Amazon workers walk out in UK over wages

Several hundred workers at an Amazon warehouse in Tilbury, east London, walked off Wednesday night and Thursday to get better wages in the face of soaring inflation in the country, according to the GMB union.

Without being officially a strike, this movement aims to demand a wage increase of 2 pounds sterling (more than 2.35 euros) per hour, much more than the 35 pence increase proposed by the company, according to the union.

About 400 employees out of 3,500 stopped working in the night shift on Wednesday evening, and as many during the day on Thursday, a GMB spokeswoman told AFP, assuring that the movement could continue and even expand to other warehouses.

The Bank of England said Thursday that it expected to see inflation soar to more than 13% in October, a record since the end of 1980, after having already reached 9.4% over one year in June.

“Amazon is one of the most profitable businesses on the planet. With household costs soaring, the least they can do is pay a living wage,” said Steve Garelick, a regional manager at GMB.

In a press release, he denounced the company’s refusal “to work with the unions” and its “repeated use of short contracts”.

The e-commerce giant announced at the end of July more than 121 billion dollars in turnover in the second quarter, up 7%, despite an unfavorable comparison with last year and a difficult economic context.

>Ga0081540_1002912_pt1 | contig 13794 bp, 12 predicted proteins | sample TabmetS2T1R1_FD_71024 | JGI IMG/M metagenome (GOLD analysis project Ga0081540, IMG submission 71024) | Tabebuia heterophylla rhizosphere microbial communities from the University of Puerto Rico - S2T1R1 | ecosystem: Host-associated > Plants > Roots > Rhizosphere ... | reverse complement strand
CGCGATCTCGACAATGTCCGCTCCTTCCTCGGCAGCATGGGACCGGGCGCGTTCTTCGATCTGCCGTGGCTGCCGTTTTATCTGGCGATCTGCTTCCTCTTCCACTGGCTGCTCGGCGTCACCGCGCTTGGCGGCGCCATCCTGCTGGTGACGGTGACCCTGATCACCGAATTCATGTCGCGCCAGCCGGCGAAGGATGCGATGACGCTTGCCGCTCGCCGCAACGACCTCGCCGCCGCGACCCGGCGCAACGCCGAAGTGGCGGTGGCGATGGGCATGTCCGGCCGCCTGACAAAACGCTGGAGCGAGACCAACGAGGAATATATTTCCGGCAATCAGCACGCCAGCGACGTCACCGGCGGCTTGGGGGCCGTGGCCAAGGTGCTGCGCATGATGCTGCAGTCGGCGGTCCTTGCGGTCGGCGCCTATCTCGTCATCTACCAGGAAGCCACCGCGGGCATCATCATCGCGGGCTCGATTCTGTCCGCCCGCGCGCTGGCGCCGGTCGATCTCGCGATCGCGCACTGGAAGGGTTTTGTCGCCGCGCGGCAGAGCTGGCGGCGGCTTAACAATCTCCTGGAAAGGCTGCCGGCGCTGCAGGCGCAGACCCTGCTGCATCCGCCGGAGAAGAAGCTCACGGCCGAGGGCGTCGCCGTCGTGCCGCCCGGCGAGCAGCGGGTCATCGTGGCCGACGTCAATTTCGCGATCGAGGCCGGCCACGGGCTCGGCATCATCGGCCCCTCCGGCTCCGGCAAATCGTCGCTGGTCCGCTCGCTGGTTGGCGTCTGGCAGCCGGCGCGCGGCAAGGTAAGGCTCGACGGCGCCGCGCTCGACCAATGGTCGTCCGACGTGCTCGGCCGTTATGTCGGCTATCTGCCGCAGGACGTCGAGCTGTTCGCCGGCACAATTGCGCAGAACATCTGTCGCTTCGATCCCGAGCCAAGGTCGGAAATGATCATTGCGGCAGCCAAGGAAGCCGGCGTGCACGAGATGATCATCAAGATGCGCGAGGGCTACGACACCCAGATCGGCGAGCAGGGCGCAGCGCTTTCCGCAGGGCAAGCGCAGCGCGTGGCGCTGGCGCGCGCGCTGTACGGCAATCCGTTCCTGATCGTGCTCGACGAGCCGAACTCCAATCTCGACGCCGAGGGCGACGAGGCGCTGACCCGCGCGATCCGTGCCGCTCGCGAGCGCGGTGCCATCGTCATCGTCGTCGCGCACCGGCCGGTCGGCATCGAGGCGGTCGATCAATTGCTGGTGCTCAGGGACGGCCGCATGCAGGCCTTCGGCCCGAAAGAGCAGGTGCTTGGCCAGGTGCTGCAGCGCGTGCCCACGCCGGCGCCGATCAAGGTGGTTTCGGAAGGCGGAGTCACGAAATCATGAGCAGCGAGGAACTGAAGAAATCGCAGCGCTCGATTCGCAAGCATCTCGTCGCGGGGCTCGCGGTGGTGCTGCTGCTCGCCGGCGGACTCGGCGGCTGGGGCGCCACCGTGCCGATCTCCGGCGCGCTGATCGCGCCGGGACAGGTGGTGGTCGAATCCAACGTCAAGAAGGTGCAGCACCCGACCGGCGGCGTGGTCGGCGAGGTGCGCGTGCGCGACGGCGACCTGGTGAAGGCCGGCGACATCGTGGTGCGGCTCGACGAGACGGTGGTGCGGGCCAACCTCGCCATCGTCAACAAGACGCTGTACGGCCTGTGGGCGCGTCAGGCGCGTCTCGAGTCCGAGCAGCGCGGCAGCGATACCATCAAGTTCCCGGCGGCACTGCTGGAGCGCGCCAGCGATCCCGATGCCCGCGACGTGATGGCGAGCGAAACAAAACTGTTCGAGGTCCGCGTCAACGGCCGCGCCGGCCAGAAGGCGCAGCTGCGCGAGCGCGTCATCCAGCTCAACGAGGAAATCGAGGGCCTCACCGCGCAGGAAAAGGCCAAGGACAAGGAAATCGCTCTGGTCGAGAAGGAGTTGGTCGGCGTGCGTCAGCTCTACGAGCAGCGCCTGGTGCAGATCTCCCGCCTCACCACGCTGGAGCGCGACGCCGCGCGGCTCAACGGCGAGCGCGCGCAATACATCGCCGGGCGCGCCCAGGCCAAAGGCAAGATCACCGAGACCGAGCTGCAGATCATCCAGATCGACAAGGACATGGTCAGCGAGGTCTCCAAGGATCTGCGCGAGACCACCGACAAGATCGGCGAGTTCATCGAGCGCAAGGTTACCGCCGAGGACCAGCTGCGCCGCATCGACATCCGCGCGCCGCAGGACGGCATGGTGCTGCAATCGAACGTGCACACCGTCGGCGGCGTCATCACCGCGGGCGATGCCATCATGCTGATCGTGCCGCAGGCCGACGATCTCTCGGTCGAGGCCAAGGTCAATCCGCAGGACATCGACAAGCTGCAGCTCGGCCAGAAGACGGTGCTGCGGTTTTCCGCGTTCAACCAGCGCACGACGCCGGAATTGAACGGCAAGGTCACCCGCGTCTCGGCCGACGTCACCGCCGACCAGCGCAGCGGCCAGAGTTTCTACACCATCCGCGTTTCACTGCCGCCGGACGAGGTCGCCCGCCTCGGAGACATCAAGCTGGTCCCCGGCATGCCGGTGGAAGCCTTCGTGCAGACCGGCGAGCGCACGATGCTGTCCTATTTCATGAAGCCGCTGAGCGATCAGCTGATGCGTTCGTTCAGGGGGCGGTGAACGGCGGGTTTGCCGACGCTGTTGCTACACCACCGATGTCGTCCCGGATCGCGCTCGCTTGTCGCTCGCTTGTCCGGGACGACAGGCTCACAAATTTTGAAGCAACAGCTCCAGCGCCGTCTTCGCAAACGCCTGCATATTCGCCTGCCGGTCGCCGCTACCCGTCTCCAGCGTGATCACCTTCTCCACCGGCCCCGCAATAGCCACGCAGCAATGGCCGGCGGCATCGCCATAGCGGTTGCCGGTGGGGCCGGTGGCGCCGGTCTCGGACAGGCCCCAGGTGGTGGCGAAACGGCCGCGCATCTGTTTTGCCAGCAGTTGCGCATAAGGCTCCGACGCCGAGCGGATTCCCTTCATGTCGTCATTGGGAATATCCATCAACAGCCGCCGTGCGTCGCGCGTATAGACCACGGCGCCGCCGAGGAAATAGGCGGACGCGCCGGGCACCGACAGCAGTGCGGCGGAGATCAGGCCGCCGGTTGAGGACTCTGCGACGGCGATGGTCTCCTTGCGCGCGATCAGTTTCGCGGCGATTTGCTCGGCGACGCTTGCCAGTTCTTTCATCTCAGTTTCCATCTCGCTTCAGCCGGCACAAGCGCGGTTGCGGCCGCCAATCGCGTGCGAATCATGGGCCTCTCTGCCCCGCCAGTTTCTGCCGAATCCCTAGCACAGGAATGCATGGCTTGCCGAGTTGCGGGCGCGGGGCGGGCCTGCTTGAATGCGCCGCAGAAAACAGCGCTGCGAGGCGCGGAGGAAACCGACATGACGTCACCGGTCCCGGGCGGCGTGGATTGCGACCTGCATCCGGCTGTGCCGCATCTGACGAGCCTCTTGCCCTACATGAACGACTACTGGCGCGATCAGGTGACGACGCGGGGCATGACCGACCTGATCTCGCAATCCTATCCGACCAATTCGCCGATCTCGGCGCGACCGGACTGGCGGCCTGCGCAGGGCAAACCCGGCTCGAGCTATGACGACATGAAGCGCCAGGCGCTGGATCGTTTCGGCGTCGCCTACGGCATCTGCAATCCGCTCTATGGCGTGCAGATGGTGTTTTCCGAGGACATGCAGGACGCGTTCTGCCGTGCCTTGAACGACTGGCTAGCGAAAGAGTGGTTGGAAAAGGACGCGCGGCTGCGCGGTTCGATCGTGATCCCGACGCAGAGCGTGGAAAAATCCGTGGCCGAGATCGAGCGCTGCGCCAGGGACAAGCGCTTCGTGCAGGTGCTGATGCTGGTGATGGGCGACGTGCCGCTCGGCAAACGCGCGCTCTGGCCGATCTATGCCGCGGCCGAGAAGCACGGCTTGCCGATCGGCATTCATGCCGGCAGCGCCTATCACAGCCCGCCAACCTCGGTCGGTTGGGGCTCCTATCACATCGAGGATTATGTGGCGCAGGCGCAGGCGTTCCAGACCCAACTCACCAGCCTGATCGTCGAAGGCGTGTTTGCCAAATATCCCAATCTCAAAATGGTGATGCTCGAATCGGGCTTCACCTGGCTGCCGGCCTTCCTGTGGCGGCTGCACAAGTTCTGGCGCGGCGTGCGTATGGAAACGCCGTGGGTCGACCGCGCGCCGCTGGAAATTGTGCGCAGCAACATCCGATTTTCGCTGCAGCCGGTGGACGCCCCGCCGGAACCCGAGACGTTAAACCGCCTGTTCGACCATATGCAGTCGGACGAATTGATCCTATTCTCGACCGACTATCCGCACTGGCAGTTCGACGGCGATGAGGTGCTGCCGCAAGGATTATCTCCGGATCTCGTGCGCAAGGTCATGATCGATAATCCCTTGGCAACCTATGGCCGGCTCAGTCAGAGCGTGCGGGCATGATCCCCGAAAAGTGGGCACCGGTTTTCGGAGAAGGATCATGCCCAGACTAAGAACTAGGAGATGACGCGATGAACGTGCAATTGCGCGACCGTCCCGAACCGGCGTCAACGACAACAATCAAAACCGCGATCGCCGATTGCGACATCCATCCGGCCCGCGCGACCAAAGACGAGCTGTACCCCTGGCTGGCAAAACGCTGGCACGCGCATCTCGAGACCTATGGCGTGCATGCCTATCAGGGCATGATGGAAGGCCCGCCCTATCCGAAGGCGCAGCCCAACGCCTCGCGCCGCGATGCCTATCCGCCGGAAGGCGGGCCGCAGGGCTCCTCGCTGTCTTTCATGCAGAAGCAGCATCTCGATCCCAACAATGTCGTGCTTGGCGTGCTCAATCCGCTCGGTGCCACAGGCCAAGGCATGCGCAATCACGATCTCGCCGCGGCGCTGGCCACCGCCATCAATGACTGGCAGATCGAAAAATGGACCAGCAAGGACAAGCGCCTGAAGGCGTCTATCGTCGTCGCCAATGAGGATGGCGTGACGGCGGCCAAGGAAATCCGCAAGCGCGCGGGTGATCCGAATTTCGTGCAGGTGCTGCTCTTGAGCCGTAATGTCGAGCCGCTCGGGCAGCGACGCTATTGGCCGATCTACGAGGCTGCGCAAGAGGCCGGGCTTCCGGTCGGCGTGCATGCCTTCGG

According to the offer made by Amazon in the United Kingdom, “the starting salary of employees will increase to a minimum of between 10.50 and 11.45 pounds (12.45 to 13.57 euros) per hour”, argued a spokesperson for the company in a statement sent to AFP.

“In addition to this competitive pay, employees benefit from a complete set of advantages”, he added, citing in particular a private medical insurance, subsidized meals or even a reduction on the use of the services of Amazon.

The discontent swells in the country in the face of inflation which is eating away at purchasing power and the announcements of strikes are multiplying in many sectors.

Some 40,000 British railway workers went on strike for wages and jobs at the end of July, a month after their biggest strike in 30 years, and walkouts are planned throughout the summer.

Strikes have also taken place among lawyers, postal workers, within the telecom operator BT, and other movements are envisaged, particularly in health or education.

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